The increased funding to the Office of Nuclear Energy–a 23 percent increase from the prior Fiscal Year–demonstrates support to deploying advanced reactors. It is part of a proposed $1.9 billion increase designated for the DOE generally. Specifically, $1 billion is dedicated to nuclear energy research, development, and demonstration programs, with $245 million to support the demonstration of two advanced reactor technologies within the next six years. The proposed budget also includes $11 million to launch the consent-based siting process to support consolidated interim storage for the nation’s used nuclear fuel and high-level radioactive waste.
Additionally, the FY22 budget seeks to grow technology-neutral approaches to clean energy innovation. For instance, and possibly most noteworthy, the budget allocates $400 million for a new entity within DOE, named the Office of Clean Energy Demonstrations, to bring innovative technologies–without a clear technology preference–to market through multiyear projects and private-sector partnerships. In addition, the President earmarked $200 million for the new Advanced Research Projects Agency-Climate (ARPA-C) to further the goal of producing 100 percent carbon-free electricity by 2035, and set $500 million, a 17 percent increase from the prior Fiscal Year, for Advanced Research Projects Agency-Energy (ARPA-E) to help develop and commercialize clean energy technologies. ARPA-E aims to advance carbon-neutral fuels such as hydrogen, grid modernization technologies, and carbon management, while ARPA-C will be critical in advancing climate technology solutions for resilience and emissions mitigation. This type of unified government R&D approach will integrate program development across the spectrum of DOE’s science and applied energy offices.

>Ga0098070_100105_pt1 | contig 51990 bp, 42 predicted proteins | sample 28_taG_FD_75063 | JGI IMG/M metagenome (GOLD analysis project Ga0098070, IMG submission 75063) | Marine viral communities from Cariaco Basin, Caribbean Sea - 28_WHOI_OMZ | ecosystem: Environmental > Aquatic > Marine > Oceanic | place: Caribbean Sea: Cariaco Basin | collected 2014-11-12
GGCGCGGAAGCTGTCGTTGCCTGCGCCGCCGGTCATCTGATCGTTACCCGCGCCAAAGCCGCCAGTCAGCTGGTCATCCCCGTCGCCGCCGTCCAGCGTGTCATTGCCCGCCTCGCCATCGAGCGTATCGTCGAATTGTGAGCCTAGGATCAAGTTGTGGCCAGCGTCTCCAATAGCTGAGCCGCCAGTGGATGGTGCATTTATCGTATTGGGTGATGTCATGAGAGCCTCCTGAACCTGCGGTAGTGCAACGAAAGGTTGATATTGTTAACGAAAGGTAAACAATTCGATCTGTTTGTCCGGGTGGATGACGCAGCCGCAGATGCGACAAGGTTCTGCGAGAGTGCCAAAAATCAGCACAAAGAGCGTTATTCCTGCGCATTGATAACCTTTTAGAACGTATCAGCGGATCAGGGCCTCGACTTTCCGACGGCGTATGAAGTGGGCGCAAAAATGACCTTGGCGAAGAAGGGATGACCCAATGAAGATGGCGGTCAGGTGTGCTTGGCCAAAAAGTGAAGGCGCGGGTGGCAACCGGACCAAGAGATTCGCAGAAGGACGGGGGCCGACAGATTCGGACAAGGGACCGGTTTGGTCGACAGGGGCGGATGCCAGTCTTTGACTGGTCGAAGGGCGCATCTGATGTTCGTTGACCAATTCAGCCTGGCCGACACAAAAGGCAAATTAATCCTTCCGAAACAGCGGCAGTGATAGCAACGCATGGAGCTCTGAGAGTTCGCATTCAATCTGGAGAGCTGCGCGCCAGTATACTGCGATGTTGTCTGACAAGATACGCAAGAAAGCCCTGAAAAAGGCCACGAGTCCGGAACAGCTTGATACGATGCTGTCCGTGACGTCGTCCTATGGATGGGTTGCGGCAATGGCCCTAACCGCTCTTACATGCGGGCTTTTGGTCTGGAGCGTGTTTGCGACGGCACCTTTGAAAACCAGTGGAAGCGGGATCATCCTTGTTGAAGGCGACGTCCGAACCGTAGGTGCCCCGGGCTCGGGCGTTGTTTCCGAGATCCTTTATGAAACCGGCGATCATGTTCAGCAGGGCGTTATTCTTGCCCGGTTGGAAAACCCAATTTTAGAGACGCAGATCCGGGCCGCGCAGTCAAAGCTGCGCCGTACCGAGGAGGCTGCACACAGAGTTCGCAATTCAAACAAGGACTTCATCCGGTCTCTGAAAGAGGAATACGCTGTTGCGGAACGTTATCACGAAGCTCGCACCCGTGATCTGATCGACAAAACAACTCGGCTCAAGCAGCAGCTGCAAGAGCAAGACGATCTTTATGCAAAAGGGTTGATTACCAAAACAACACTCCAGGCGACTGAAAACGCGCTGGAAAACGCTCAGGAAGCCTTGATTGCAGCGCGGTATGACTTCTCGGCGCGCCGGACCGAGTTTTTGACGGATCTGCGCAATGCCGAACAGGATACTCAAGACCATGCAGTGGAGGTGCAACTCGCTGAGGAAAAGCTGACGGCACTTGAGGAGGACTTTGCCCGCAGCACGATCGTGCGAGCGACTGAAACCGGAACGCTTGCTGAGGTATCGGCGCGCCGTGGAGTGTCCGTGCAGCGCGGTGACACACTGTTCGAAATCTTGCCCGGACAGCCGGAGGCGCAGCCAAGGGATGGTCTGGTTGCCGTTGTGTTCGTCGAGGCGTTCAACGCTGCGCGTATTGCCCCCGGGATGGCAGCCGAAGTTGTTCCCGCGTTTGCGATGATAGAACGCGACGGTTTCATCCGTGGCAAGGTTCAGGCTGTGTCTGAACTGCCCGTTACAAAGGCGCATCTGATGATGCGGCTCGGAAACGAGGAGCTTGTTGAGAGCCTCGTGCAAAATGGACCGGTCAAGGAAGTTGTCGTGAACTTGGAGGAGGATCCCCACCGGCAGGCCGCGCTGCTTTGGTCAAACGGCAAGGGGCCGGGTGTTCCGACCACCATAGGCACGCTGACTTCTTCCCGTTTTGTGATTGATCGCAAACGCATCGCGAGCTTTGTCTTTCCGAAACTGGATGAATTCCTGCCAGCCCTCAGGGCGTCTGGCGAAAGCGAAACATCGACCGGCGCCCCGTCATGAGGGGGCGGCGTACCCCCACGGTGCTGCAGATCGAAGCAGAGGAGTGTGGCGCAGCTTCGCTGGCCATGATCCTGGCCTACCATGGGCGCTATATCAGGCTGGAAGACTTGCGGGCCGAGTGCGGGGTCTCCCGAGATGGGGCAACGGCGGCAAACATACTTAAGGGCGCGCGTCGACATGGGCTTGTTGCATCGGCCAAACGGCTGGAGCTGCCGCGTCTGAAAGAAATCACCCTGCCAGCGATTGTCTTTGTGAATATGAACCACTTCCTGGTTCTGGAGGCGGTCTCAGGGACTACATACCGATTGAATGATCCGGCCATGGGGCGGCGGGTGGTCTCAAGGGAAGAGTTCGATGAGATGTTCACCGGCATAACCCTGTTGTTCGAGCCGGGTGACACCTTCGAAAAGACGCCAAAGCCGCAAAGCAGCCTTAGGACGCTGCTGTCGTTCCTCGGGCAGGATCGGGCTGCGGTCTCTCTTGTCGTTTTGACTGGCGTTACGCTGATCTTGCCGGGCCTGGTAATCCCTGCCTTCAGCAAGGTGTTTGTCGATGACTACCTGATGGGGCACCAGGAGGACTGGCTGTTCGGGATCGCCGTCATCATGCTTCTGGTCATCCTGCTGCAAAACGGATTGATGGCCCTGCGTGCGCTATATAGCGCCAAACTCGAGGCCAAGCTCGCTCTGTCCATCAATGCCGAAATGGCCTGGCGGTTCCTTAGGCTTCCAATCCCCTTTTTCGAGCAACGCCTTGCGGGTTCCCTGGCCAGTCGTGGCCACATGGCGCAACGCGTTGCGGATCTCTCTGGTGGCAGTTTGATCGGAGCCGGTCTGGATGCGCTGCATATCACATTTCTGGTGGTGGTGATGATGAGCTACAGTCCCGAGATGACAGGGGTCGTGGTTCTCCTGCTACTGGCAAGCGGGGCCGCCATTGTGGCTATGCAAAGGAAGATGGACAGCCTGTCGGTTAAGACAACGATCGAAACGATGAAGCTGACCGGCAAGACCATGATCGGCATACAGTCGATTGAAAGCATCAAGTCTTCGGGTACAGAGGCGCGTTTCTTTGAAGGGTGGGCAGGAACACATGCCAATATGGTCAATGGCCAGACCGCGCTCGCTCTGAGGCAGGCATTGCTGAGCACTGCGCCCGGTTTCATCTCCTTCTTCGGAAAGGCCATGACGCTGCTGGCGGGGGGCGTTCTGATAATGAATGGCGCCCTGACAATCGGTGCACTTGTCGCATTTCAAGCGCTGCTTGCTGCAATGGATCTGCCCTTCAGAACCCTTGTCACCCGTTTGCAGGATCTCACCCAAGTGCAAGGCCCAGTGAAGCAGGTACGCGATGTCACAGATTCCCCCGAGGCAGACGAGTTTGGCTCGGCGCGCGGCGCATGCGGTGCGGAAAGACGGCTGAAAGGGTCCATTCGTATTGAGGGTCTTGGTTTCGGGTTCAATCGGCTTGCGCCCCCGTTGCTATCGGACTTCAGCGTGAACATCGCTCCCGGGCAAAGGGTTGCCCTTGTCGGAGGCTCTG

The budget and related Treasury Green Book on revenue proposals also take a deep dive into the use of tax credits to help spur clean energy innovation, including the creation of technology-neutral clean energy generation tax credits, tax credits for operating nuclear power plants that are under financial distress, and reactivation of a tax credit for clean energy manufacturing (although that credit may have to be further modified to include nuclear). We are following tax credit issues closely, as they have a significant impact on not just technology advancement for advanced nuclear or fusion technologies, but eventual customer adoption of those technologies and first-of-a-kind demonstration facilities.
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Authored by Amy Roma, Sachin Desai, and Stephanie Fishman.